Treatment

General supportive care with treatment of symptoms is the main approach to managing CCHF in people.

The antiviral drug ribavirin has been used to treat CCHF infection with apparent benefit. Both oral and intravenous formulations seem to be effective.

Prevention and control

Controlling CCHF in animals and ticks
Ticks of the genus Hyalomma are the principal vector of Crimean-Congo haemorrhagic fever (Female is on top and male is below)
Ticks of the genus Hyalomma are the principal vector of Crimean-Congo haemorrhagic fever (Female is on top and male is below)

It is difficult to prevent or control CCHF infection in animals and ticks as the tick-animal-tick cycle usually goes unnoticed and the infection in domestic animals is usually not apparent.

Reducing the risk of infection in people

 There is currently no safe and effective vaccine widely available for human use.

In the absence of a vaccine, the only way to reduce infection in people is by raising awareness of the risk factors and educating people about the measures they can take to reduce exposure to the virus.

Public health advice should focus on several aspects.

  • Reducing the risk of tick-to-human transmission:
    • wear protective clothing (long sleeves, long trousers);
    • wear light coloured clothing to allow easy detection of ticks on the clothes;
    • use approved acaricides (chemicals intended to kill ticks) on clothing;
    • use approved repellent on the skin and clothing;
    • regularly examine clothing and skin for ticks; if found, remove them safely;
    • seek to eliminate or control tick infestations on animals or in stables and barns; and
    • avoid areas where ticks are abundant and seasons when they are most active.
  • Reducing the risk of animal-to-human transmission:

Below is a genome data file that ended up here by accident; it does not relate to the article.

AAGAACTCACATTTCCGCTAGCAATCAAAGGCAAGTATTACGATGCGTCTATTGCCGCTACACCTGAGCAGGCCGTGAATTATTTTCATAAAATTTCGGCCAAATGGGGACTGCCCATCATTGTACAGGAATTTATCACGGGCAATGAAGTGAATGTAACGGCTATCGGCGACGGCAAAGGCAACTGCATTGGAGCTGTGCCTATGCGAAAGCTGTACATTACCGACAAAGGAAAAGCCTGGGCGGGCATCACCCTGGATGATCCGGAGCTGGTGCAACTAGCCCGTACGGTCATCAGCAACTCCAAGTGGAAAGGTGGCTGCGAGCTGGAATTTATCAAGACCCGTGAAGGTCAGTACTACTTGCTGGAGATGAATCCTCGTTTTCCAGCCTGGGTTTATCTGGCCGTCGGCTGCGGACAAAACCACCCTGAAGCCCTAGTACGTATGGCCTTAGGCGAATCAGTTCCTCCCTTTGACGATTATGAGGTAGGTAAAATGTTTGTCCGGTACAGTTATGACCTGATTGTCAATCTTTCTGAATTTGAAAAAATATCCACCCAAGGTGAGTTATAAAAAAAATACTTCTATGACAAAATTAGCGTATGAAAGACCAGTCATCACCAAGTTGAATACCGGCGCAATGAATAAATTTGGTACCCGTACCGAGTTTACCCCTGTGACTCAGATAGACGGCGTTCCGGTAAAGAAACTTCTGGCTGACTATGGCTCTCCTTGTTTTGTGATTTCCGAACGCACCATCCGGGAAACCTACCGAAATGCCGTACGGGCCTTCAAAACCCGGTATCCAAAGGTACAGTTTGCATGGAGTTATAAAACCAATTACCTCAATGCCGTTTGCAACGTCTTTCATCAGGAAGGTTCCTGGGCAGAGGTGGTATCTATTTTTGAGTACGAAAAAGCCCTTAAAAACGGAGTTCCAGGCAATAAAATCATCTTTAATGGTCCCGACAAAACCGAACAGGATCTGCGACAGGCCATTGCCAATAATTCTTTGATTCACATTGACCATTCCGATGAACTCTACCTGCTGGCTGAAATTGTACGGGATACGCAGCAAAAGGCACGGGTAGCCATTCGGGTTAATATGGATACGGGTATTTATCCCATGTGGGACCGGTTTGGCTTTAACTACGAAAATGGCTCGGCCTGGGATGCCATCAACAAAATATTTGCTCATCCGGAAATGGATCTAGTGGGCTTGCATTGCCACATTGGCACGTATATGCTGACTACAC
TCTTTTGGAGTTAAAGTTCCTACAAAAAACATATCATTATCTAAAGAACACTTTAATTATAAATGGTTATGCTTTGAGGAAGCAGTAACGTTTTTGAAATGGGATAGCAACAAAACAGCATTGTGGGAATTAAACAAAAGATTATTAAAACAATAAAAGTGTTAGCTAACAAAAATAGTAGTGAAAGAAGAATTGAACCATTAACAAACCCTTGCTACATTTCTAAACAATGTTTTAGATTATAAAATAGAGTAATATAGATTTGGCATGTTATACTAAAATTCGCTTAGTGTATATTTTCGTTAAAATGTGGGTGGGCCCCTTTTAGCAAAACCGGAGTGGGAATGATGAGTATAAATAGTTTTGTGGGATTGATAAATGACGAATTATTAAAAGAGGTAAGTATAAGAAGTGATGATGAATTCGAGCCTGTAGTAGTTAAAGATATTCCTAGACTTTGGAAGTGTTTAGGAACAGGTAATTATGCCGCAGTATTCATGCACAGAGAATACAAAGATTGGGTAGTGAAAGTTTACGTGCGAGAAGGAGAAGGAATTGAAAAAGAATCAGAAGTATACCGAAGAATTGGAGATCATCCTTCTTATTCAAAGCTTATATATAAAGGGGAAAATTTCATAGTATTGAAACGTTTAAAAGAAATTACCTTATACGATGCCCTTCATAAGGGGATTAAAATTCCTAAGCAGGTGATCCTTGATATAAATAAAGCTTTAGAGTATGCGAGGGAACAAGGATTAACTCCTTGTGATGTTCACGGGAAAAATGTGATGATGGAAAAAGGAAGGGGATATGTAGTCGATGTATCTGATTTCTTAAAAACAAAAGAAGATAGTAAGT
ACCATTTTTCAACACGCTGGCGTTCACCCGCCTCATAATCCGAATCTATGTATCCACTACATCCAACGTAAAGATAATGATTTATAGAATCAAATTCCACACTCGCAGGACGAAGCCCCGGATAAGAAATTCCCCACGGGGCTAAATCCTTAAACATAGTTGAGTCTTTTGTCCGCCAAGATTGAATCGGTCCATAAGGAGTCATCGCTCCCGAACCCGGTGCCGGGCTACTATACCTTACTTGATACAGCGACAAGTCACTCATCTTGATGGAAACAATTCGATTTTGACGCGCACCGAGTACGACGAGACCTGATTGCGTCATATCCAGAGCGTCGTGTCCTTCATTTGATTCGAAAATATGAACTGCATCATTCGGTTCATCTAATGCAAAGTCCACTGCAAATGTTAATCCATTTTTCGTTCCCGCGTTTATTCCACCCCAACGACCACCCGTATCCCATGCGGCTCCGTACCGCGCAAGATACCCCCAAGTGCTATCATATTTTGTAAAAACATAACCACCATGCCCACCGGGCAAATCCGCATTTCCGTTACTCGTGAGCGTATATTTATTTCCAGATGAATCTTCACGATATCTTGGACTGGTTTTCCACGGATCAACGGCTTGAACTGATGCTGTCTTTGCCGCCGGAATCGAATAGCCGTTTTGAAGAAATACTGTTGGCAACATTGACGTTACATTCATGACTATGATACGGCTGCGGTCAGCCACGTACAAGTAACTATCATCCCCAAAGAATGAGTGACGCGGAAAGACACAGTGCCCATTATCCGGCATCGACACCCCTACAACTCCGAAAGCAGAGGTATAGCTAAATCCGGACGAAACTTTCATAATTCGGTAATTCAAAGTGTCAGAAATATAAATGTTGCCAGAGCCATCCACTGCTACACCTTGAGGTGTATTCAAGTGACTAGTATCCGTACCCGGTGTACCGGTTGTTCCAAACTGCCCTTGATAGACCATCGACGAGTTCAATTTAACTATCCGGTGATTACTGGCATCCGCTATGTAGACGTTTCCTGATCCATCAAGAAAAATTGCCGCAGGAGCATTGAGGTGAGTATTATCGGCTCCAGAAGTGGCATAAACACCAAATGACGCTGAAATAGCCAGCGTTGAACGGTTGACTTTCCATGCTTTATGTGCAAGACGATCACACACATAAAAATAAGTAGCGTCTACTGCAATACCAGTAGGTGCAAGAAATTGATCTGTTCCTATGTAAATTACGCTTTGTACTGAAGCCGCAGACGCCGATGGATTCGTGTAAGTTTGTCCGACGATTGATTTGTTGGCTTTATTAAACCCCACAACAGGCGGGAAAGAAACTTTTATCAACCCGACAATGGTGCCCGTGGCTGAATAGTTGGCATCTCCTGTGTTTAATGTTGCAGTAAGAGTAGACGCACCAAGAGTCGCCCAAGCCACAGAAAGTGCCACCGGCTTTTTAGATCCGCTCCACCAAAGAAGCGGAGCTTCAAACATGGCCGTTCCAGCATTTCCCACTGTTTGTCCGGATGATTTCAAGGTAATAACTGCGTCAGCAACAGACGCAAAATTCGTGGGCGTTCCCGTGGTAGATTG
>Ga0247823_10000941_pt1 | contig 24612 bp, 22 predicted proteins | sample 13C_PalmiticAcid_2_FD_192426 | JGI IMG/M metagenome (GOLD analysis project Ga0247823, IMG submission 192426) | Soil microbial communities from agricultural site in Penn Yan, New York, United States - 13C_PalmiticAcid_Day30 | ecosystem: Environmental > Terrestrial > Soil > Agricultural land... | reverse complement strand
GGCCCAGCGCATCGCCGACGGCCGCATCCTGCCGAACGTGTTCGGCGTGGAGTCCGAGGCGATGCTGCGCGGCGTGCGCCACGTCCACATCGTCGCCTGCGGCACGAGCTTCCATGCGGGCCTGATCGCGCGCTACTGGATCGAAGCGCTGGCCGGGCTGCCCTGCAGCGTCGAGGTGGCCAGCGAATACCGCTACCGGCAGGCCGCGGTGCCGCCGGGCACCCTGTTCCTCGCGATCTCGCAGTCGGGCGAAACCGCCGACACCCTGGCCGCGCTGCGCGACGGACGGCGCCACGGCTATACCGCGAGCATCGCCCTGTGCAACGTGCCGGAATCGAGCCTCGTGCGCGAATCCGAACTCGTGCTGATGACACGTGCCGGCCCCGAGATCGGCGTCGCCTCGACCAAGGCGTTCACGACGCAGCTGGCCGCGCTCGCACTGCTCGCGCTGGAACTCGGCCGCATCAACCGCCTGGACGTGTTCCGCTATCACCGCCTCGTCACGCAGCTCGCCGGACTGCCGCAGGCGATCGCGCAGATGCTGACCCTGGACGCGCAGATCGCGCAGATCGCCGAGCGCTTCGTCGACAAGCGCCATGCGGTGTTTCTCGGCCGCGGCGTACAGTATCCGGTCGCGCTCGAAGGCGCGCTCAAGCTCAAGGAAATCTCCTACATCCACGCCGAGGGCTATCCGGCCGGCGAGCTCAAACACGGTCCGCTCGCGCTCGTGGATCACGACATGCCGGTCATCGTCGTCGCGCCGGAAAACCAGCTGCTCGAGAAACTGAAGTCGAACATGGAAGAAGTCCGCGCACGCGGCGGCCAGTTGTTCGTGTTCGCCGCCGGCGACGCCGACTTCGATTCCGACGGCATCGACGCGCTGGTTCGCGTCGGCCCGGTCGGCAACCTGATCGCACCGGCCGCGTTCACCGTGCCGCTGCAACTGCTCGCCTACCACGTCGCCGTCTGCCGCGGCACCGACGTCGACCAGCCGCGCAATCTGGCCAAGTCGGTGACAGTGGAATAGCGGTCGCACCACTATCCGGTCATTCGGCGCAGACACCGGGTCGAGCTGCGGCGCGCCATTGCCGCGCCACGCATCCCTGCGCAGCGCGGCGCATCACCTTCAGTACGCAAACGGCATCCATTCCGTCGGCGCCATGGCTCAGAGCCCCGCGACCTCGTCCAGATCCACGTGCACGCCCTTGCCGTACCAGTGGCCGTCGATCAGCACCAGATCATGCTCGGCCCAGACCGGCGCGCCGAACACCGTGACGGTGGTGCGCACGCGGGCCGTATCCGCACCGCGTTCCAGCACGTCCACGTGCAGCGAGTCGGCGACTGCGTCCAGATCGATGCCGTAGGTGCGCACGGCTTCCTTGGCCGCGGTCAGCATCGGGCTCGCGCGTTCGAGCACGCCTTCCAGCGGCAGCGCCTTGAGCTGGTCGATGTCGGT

• wear gloves and other protective clothing while handling animals or their tissues in endemic areas, notably during slaughtering, butchering and culling procedures in slaughterhouses or at home;
    • quarantine animals before they enter slaughterhouses or routinely treat animals with pesticides two weeks prior to slaughter.
Controlling infection in health-care settings

Health-care workers caring for patients with suspected or confirmed CCHF, or handling specimens from them, should implement standard infection control precautions. These include basic hand hygiene, use of personal protective equipment, safe injection practices and safe burial practices.

As a precautionary measure, health-care workers caring for patients immediately outside the CCHF outbreak area should also implement standard infection control precautions.

Samples taken from people with suspected CCHF should be handled by trained staff working in suitably equipped laboratories.

Recommendations for infection control while providing care to patients with suspected or confirmed Crimean-Congo haemorrhagic fever should follow those developed by WHO for Ebola and Marburg haemorrhagic fever.